An international team of scientists from Austria and Germany has launched a new paradigm in magnetism and superconductivity, putting effects of curvature, topology, and 3D geometry into the spotlight of next-decade research. | New paper in “Advanced Materials.”

Traditionally, the primary field, where curvature is playing a pivotal role, is the theory of general relativity. In recent years, however, the impact of curvilinear geometry enters various disciplines, ranging from solid-state physics over soft-matter physics to chemistry and biology, giving rise to a plethora of emerging domains, such as curvilinear cell biology, semiconductors, superfluidity, optics, plasmonics and 2D van der Waals materials. In modern magnetism, superconductivity and spintronics, extending nanostructures into the third dimension has become a major research avenue because of geometry-, curvature- and topology-induced phenomena. This approach provides a means to improve conventional and to launch novel functionalities by tailoring the curvature and 3D shape.

“In recent years, there have appeared experimental and theoretical works dealing with curvilinear and three-dimensional superconducting and (anti-)ferromagnetic nano-architectures. However, these studies originate from different scientific communities, resulting in the lack of knowledge transfer between such fundamental areas of condensed matter physics as magnetism and superconductivity,” says Oleksandr Dobrovolskiy, head of the SuperSpin Lab at the University of Vienna. “In our group, we lead projects in both these topical areas and it was the aim of our perspective article to build a “bridge” between the magnetism and superconductivity communities, drawing attention to the conceptual aspects of how extension of structures into the third dimension and curvilinear geometry can modify existing and aid launching novel functionalities upon solid-state systems.”

“In magnetic materials, the geometrically-broken symmetry provides a new toolbox to tailor curvature-induced anisotropy and chiral responses,” says Denys Makarov, head of the department “Intelligent Materials and Systems” at the Helmholtz-Zentrum Dresden-Rossendorf. “The possibility to tune magnetic responses by designing the geometry of a wire or magnetic thin film, is one of the main advantages of the curvilinear magnetism, which has a major impact on physics, material science and technology. At present, under its umbrella, the fundamental field of curvilinear magnetism includes curvilinear ferro- and antiferromagnetism, curvilinear magnonics and curvilinear spintronics.”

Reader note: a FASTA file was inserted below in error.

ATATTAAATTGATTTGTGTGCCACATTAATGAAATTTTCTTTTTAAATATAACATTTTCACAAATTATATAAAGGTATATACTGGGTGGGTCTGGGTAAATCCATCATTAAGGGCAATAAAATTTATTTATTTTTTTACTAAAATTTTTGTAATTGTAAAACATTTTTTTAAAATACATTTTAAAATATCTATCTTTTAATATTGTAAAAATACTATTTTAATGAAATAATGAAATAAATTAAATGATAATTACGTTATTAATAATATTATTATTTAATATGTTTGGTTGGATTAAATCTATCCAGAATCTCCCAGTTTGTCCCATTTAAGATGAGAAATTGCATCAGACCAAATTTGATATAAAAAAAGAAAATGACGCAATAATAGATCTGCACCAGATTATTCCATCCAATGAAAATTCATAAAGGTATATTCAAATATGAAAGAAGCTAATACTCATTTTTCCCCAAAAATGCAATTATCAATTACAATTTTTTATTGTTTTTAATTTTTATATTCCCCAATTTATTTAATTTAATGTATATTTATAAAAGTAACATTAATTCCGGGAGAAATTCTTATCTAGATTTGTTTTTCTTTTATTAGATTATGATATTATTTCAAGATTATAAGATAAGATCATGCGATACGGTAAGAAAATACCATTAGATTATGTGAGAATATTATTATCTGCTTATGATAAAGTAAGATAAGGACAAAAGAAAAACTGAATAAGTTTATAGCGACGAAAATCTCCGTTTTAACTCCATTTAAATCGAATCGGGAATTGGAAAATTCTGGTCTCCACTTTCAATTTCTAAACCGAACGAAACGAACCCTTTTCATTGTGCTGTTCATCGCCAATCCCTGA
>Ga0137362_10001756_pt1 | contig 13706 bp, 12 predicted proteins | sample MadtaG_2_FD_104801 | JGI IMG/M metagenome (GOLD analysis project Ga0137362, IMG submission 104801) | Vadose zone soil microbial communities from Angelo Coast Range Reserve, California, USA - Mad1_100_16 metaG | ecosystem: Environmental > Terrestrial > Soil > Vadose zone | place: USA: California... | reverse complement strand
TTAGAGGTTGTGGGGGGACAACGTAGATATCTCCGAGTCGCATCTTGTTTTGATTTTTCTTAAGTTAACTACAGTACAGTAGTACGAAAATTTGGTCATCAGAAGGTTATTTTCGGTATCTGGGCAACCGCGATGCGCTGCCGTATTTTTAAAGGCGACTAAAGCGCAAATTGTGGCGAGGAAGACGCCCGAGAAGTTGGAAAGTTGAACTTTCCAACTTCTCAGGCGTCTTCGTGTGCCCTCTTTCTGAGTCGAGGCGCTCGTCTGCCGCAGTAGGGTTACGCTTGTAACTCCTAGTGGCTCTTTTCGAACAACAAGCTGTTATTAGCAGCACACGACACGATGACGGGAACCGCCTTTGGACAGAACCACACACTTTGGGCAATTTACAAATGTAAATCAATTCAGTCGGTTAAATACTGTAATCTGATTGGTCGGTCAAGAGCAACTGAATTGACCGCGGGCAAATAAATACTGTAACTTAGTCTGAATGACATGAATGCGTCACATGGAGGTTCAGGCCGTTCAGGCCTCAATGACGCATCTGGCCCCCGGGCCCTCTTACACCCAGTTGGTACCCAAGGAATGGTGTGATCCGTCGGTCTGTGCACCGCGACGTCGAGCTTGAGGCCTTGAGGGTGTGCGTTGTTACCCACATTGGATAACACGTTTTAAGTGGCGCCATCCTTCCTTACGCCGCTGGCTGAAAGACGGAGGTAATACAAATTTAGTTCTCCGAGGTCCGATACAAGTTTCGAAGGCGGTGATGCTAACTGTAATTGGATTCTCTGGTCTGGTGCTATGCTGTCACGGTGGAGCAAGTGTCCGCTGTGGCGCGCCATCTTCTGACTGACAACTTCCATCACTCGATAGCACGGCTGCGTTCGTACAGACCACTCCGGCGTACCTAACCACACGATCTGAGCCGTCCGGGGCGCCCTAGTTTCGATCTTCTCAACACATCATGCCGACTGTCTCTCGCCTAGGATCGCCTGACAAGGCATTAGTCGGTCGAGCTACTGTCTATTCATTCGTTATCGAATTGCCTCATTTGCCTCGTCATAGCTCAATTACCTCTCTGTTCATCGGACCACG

“The key difference in the impact of the curvilinear geometry on superconductors in comparison with (anti-)ferromagnets lies in the underlying nature of the order parameter,” expands Oleksandr Dobrovolskiy. “Namely, in contrast to magnetic materials, for which energy functionals contain spatial derivatives of vector fields, the description of superconductors also relies on the analysis of energy functionals containing spatial derivatives of scalar fields. While in magnetism the order parameter is the magnetization (vector), for a superconducting state the absolute value of the order parameter has a physical meaning of the superconducting energy gap (scalar). In the future, extension of hybrid (anti-)ferromagnet/superconductor structures into the third dimension will enable investigations of the interplay between curvature effects in systems possessing vector and scalar order parameters. Yet, this progress strongly relies on the development of experimental and theoretical methods and the improvement of computation capabilities.”

Challenges for investigations of curvilinear and 3D nanomagnets and superconductors

Generally, effects of curvature and torsion are expected when the sizes or features of the system become comparable with the respective length scales. Among the various nanofabrication techniques, writing of complex-shaped 3D nano-architectures by focused particles beams has exhibited the most significant progress in the recent years, turning these methods into the techniques of choice for basic and applications-oriented studies in 3D nanomagnetism and superconductivity. However, approaching the relevant length scales in the low nm range (exchange length in ferromagnets and superconducting coherence length in nanoprinted superconductors) is still beyond the reach of current experimental capabilities. At the same time, sophisticated techniques for the characterization of magnetic configurations and their dynamics in complex-shaped nanostructures are becoming available, including X-ray vector nanotomography and 3D imaging by soft X-ray laminography. Similar studies of superconductors are more delicate as they require cryogenic conditions, appealing for the development of such techniques in the years to come.

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